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From people exchanging harsh words online to even hurting each other in public, it goes without saying that the world is becoming a less kind place to live in by the day. With today’s current events, it isn’t surprising that we found compassion to be the most important value in our Lockdown Values Poll.

No matter how bleak things appear to be today, there will always be hope for a better, brighter future. This is because compassion is a value that anyone can develop — especially when it is taught at home.

What Exactly is Compassion?

Generally speaking, compassion is a concern that one has for the suffering of others. But there’s more to it than simply feeling bad, as it calls you to not only understand another person’s struggle, but also to help them overcome it. For instance, the Black Lives Matter movement has united different groups of people to rally against the systemic racism experienced by the Black community.

Another way that we can practice compassion is by being kinder to ourselves. With self-compassion, we refuse to be harsh on ourselves, whether through criticism or doubt. Rather, we treat ourselves with the kindness we deserve by forgiving our mistakes, and believing we can do better.

Compassion is key to building a kinder world. Indeed, Dr. Seth J. Gillihan, an assistant clinical psychology professor at the University of Pennsylvania, highlights how being compassionate is part of being human. To this end, we must teach our children to be compassionate early on, so everyone can be more understanding and helpful human beings in the face of discrimination, injustice, or hatred.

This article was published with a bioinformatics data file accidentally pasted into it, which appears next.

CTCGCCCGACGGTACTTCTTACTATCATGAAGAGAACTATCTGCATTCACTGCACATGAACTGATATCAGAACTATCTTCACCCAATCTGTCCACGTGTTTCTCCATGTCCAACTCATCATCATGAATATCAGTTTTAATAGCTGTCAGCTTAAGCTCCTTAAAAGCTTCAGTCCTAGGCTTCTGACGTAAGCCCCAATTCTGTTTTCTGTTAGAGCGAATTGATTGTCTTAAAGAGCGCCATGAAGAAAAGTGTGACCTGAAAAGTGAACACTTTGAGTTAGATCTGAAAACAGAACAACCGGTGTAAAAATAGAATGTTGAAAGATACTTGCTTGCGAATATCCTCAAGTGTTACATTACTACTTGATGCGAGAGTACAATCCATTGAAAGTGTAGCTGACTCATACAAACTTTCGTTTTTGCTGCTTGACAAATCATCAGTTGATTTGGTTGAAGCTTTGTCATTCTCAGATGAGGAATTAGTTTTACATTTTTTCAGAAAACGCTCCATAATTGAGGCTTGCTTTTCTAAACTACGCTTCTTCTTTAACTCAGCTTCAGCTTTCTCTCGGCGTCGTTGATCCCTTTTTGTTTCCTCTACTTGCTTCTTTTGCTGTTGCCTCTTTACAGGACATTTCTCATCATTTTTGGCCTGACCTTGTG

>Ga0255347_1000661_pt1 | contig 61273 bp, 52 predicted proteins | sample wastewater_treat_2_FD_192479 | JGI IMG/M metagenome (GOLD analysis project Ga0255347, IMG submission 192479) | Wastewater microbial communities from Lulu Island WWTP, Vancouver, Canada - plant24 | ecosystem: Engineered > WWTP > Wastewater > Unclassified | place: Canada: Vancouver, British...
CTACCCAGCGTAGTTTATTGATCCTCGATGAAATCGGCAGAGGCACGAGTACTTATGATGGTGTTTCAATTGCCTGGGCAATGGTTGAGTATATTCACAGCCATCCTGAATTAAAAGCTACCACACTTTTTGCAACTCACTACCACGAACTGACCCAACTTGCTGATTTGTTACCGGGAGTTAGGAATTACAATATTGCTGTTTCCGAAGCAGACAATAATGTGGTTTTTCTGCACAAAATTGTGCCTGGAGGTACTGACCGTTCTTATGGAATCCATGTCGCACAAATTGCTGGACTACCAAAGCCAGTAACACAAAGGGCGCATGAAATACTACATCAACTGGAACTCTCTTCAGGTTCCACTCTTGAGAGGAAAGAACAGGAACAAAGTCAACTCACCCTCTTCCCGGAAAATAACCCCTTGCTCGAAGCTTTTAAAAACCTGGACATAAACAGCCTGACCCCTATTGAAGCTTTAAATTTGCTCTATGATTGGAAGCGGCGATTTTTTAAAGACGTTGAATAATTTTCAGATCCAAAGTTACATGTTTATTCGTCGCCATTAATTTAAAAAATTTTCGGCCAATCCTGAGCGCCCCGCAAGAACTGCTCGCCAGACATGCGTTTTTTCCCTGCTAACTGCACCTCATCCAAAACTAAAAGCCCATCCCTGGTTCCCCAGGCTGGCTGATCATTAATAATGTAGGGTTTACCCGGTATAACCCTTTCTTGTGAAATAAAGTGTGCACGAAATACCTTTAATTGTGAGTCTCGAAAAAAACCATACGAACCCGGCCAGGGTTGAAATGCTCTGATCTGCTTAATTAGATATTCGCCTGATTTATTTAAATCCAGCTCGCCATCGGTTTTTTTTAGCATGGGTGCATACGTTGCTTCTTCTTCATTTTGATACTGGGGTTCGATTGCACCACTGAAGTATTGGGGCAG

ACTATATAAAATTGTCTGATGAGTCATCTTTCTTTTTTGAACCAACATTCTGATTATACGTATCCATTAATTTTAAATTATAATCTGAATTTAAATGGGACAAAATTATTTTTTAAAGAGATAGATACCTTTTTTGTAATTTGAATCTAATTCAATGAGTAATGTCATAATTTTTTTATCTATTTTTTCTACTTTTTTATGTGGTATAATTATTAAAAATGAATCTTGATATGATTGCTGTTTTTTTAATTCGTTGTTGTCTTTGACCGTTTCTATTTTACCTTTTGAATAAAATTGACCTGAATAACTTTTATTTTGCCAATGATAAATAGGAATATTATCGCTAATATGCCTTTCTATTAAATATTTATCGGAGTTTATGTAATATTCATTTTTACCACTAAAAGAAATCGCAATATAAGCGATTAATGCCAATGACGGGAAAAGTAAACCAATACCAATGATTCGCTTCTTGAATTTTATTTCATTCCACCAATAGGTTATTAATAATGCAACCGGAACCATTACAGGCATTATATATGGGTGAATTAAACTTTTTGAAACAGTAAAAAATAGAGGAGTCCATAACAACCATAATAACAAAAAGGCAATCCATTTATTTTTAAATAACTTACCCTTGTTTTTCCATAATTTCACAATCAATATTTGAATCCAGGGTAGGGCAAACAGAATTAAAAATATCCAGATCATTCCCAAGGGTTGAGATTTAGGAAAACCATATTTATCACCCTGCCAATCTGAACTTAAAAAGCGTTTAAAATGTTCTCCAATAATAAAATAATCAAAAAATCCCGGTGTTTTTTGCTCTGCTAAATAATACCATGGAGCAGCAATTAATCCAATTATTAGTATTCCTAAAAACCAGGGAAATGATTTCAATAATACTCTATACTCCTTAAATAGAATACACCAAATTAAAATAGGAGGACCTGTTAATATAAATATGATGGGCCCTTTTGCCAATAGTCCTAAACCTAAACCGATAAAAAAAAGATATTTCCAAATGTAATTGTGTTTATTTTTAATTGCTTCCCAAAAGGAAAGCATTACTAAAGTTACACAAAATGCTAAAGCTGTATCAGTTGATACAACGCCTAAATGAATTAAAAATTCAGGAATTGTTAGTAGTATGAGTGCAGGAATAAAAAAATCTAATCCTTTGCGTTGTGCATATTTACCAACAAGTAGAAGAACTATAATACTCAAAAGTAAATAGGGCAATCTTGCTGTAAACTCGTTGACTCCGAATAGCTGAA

How Can We Raise Compassionate Children?

Of course, there is no right or wrong way to parent, especially when it comes to teaching your children values like compassion.

Instead, the best way forward is to try your best to model compassion in your day-to-day life — something that Angie Walston, certified family life educator, a human development and family studies instructor at Maryville University, and mom of three, emphasises in her C-3 Parenting approach. Here, she points out three words that parents can keep at the centre of their parenting efforts: compassionate, consistent, and calibrating. It’s important for parents to not only practice compassion to and around their children, but to be consistent in doing so and constantly discerning over how best to improve their actions.

Since children still have a lot to learn about their emotions, it’s important to help them identify and understand what they’re feeling. Let’s say, they teased a classmate of theirs. Instead of scolding them right away, ask them first to place themselves in the shoes of the person they hurt to help them realise that their words matter. You can also show them how to respond if they get teased by teaching them that anger isn’t the solution. Another way you can raise more compassionate children is by presenting them with opportunities where they can practice this value, like volunteering at a shelter or donating to a food pantry.

Whatever way you teach compassion, always remember to lead with love. A study published in the Developmental Psychology Journal on Pub Med found that children who received emotional warmth from their parents are highly likely to become compassionate adults. As their parents, you set the standard for your child. For example, when you show them respect, they’ll learn to be respectful.

At the end of the day, you lay the foundation for your child’s emotional development. Your guidance is the key to raising a generation through whom kindness and understanding can flourish in society.

Written by Lydia Holland exclusively for worldvaluesday.com